Sometimes it angers me that the history classes I sat through as a child and teen didn’t include little bits of information like I’m sharing with you today. Instead of memorizing names of general and battles and dates, how much more interesting class would have been if we’d been told stories like this one.
Knowing this story could have served as an example to students of how history can turn on a dime. I’d like to think students learned that last week when Russia invaded Ukraine without provocation.
The incident I write about today brings to mind the following for each of us to think about: If not for ___(you fill in the blank)____, then ___(you fill in the blank)____ wouldn’t have happened OR would have happened.
The 1840s USS Princeton
I don’t recall ever hearing about the USS Princeton until recently, and I wouldn’t have heard of it then if I hadn’t been looking for a topic for #OnThisDay for my blog.
There have been a series of US Naval vessels christened with the name USS Princeton. The one I write about today, as you can see from my blog post title, was the one built in the early 1840s. It was a state-of-the-art warship powered by coal-produced steam. It was built in Philadelphia and was best-known for its two 12-inch cannons/carronades, called “The Oregon” and “The Peacemaker.”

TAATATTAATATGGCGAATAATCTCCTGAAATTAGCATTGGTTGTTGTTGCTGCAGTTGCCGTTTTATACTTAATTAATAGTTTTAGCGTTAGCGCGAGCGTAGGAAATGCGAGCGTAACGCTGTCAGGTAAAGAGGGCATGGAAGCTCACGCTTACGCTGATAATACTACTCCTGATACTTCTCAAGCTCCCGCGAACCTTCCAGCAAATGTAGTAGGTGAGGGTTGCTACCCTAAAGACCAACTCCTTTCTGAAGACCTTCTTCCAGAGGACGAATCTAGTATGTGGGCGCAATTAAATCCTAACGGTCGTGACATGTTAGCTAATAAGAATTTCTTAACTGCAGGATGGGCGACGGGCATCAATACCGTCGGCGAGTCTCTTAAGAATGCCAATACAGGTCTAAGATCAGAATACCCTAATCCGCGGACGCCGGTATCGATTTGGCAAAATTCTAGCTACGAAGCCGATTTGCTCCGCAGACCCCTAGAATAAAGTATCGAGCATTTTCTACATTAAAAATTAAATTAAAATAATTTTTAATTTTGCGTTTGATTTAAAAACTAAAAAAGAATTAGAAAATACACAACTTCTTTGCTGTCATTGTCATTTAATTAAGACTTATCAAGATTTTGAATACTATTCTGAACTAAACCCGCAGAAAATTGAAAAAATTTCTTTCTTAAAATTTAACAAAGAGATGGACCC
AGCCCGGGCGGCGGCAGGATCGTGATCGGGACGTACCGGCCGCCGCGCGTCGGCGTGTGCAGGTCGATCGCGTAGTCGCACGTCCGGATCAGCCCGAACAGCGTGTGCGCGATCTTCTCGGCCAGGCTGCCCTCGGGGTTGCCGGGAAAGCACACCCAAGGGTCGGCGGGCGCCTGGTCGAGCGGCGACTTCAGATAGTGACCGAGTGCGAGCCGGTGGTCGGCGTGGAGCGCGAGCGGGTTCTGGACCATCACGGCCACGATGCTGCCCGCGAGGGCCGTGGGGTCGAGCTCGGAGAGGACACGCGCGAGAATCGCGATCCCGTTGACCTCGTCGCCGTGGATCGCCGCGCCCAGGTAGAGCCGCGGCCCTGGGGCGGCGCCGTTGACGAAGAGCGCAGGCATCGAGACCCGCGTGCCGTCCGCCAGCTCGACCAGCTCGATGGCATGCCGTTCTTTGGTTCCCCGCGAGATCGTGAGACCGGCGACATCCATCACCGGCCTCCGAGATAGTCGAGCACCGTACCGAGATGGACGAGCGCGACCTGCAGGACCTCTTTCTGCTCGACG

“The Oregon” was of revolutionary design, made of wrought iron, and manufactured in England. It was designed by John Ericsson, a Swede who later designed the Monitor of American Civil War fame.
“The Peacemaker” was manufactured in New York under the partial supervision of Captain Robert Stockton, a political supporter of US President John Tyler. It’s thought that it was believed and claimed to be comparable to “The Oregon,” but there were design differences and short cuts were taken in The Peacemaker’s testing. This was a recipe for disaster, and that’s what happened on the Potomac River on February 28, 1844.
Let’s set the stage
The state of politics in the United States in 1844 contributed to the inevitable disaster. William Henry Harrison was elected US President in 1840, but he died in 1841 only a month after his inauguration. John Tyler being the US Vice President, assumed the office of President. It was the first time in American history that a president died in office and was replaced by the vice president. Tyler had been a Democrat, but he was elected as a Whig. Soon after he assumed office, he openly disagreed with the Whig Party over economic policy, and the Whigs kicked him out of the party. The Democrats didn’t want him back, so he became a US President without a political party.
Tyler wanted to be reelected President in the 1844 election. He thought by running on a promise to annex the Republic of Texas into the United States would win him the election. Mexico and Great Britain opposed the idea.
To ward off foreign opposition to that annexation, Tyler ordered the construction of the USS Princeton. Most warships in the world at that time were sailing ships or steamships with fuel limitations. The USS Princeton was designed with a collapsible smokestack, allowing it to also navigate as a sailing ship. A hybrid in the 1840s! It’s engine and propeller system were below the water line, making it less vulnerable to enemy attack than ships propelled by paddlewheel.